The opinion of the court was delivered by: GOURLEY
This is a veteran's action for damages and/or reinstatement to former employment under the Selective Service and Training Act of 1940, 50 U.S.C.A. Appendix, § 459(g)(4).
Although dealing with a veteran with an exemplary military background, the trial was fraught with much bitterness and unusual and extraordinary difficulties. The veteran insisted on his right to proceed to trial without aid of legal counsel although the Court, in consultation with the President of the local Bar Association, encouraged the veteran to permit legal counsel to extend aid and assistance. Accordingly, divers unorthodox procedures and trial supervision were required.
The veteran was stationed at Pearl Harbor at the time of the merciless and infamous bombardment by the Japanese on December 7, 1941. The veteran's valor and extraordinary courage in the face of overwhelming odds exemplified a most commendable devotion and dedication to American freedom. His honorable discharge certificate reflects the following:
'Headquarters 17th Air Base Group (Reinforced) Office of the Group Commander
'Hickam Field, T.H., December 12, 1941
'To: The Officers and Men of the 17th Air Base Group (Reinforced).
'This Copy For: Private Stephen L. Carmalt.
'2. Your actions at that time and at all times since have been highly commendable. You fought valiantly against a foe who had superiority in everything but courage. In total disregard of personal safety you fought back with any weapons you could find. Your cool headed bravery in the operation of these weapons succeeded in inflicting considerable losses on your attacker. Since the attack you have worked long hours and have conducted yourselves admirably.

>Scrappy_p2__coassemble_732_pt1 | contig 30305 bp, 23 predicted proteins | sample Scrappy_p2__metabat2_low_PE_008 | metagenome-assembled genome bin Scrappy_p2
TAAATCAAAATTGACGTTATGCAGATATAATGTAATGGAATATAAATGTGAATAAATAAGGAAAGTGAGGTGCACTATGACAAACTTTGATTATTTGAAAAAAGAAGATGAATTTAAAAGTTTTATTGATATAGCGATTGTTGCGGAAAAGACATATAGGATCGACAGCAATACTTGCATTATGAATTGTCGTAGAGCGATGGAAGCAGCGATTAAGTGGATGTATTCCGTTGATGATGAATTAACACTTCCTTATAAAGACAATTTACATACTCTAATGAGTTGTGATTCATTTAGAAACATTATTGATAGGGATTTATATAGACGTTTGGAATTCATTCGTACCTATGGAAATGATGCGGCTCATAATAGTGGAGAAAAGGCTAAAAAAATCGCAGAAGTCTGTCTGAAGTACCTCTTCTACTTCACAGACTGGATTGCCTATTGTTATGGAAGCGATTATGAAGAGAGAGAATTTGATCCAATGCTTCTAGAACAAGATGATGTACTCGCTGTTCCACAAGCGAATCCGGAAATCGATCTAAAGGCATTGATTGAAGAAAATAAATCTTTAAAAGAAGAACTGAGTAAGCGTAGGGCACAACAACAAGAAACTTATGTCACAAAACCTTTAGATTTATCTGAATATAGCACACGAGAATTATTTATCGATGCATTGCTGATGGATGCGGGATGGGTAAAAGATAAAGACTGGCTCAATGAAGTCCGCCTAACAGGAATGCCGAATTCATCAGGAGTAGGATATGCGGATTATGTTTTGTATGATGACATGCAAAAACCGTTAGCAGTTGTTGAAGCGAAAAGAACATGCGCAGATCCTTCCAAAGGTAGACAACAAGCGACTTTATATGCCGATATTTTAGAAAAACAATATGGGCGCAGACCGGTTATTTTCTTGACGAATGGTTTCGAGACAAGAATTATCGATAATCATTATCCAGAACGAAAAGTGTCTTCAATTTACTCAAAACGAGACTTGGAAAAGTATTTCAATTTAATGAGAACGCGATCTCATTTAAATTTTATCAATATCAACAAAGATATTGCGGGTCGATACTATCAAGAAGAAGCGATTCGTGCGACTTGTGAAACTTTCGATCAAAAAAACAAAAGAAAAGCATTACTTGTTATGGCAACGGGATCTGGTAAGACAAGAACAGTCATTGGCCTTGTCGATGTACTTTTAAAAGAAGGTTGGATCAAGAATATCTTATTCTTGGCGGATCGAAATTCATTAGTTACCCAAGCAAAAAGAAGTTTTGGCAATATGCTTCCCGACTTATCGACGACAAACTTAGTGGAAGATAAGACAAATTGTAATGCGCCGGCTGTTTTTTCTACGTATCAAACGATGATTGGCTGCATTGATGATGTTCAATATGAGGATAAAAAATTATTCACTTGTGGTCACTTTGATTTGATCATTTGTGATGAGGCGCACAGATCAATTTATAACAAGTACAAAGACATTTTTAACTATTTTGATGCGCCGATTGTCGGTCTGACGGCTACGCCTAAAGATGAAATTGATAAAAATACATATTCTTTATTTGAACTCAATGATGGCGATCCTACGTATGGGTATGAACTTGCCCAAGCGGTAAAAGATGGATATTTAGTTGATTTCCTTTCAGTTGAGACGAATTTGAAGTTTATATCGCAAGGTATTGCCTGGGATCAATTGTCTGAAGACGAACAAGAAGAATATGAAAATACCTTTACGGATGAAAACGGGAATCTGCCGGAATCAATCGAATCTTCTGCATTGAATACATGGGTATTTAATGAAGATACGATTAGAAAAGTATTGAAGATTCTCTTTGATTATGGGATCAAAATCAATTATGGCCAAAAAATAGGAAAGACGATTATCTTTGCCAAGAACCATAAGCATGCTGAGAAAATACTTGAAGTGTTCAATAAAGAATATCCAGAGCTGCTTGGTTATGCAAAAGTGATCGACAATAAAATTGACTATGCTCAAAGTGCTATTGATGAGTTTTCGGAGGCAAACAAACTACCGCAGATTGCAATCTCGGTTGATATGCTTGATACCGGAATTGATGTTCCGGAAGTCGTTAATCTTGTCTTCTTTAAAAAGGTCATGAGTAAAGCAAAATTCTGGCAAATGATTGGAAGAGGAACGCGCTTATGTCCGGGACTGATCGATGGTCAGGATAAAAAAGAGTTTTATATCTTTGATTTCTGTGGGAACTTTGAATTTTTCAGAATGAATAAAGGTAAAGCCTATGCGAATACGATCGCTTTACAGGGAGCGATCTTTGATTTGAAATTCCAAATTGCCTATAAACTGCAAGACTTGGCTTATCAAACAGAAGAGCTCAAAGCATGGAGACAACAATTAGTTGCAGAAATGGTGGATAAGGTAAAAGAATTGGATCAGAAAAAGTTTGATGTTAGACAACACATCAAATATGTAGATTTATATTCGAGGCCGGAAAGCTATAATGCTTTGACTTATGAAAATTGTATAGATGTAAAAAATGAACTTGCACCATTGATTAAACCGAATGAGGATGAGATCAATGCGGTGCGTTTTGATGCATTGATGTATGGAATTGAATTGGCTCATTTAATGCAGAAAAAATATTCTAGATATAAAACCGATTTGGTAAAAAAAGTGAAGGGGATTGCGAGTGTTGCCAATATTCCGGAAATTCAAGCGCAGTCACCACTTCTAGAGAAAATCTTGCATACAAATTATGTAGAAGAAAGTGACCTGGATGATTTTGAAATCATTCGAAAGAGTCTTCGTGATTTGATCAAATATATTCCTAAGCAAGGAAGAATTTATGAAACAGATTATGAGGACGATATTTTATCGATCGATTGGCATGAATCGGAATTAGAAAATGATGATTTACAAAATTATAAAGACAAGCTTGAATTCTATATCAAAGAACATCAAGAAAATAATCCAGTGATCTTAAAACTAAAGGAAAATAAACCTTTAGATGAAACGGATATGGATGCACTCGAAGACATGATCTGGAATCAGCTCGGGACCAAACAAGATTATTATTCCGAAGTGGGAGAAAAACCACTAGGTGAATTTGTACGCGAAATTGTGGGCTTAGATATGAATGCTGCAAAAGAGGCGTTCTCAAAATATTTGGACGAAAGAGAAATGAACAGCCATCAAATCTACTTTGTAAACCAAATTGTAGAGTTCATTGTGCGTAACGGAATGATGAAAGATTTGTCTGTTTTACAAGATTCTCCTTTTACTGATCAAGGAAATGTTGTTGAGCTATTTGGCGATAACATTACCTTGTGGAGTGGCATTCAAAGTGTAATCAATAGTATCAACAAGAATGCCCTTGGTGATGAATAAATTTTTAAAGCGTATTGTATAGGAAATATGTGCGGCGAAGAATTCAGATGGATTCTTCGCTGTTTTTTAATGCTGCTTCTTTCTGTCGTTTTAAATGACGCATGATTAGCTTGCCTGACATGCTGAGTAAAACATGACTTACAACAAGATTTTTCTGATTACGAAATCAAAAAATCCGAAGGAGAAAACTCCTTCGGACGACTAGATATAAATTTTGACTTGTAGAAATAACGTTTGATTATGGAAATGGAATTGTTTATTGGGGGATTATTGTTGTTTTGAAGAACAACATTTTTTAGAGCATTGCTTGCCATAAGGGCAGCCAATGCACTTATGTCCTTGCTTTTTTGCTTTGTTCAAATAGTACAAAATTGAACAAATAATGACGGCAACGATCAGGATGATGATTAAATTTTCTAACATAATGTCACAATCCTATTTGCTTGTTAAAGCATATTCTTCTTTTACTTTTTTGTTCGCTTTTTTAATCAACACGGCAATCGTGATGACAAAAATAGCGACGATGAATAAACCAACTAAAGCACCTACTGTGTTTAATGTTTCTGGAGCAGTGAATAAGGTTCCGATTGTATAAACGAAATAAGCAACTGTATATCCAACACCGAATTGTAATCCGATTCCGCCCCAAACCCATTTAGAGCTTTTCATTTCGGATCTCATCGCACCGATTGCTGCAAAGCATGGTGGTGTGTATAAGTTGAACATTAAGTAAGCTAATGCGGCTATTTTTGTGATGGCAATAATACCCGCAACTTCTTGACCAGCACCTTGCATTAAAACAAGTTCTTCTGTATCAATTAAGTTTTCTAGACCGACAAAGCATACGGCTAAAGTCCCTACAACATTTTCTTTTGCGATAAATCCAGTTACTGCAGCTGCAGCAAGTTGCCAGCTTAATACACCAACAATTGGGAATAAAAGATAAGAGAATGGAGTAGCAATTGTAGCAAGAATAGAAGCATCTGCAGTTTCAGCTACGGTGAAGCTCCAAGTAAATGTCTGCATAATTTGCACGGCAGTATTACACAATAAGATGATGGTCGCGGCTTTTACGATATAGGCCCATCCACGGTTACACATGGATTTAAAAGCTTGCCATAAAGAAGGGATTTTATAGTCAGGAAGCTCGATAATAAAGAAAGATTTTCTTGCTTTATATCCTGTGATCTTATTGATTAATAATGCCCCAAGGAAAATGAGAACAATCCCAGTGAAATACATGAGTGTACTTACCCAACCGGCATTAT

'3. I commend you most highly for the splendid spirit and high courage you have shown.
Wm. L. Boyd Lt. Col., Air Corps Commanding'
A review of the record and all exhibits requires the conclusion that at the time the veteran entered the service of his country he was an employee of the defendant and that subsequently, upon discharge from military service, he requested reinstatement to his former employment.
The veteran was able and competent to perform the type of employment that he pursued at the time of his entry in the military service and the defendant, without cause or justification, refused the veteran reinstatement to employment when the veteran was physically and mentally qualified to pursue tasks and responsibilities that might be assigned.
It is to the credit of the veteran and to the undoubted benefit of the defendant that he applied great diligence after the defendant refused to grant him reemployment to secure remunerative employment with other persons during the period that a legal obligation was owned the veteran for reemployment by the defendant.
The defendant advances the legal thesis that since a delay in filing said action of approximately seventeen years has expired, the complaint should be dismissed on grounds of laches. It is noteworthy, however, that since October 9, 1945, the hiatus was created by the veteran's disability wherein he was rendered 100 per cent incompetent.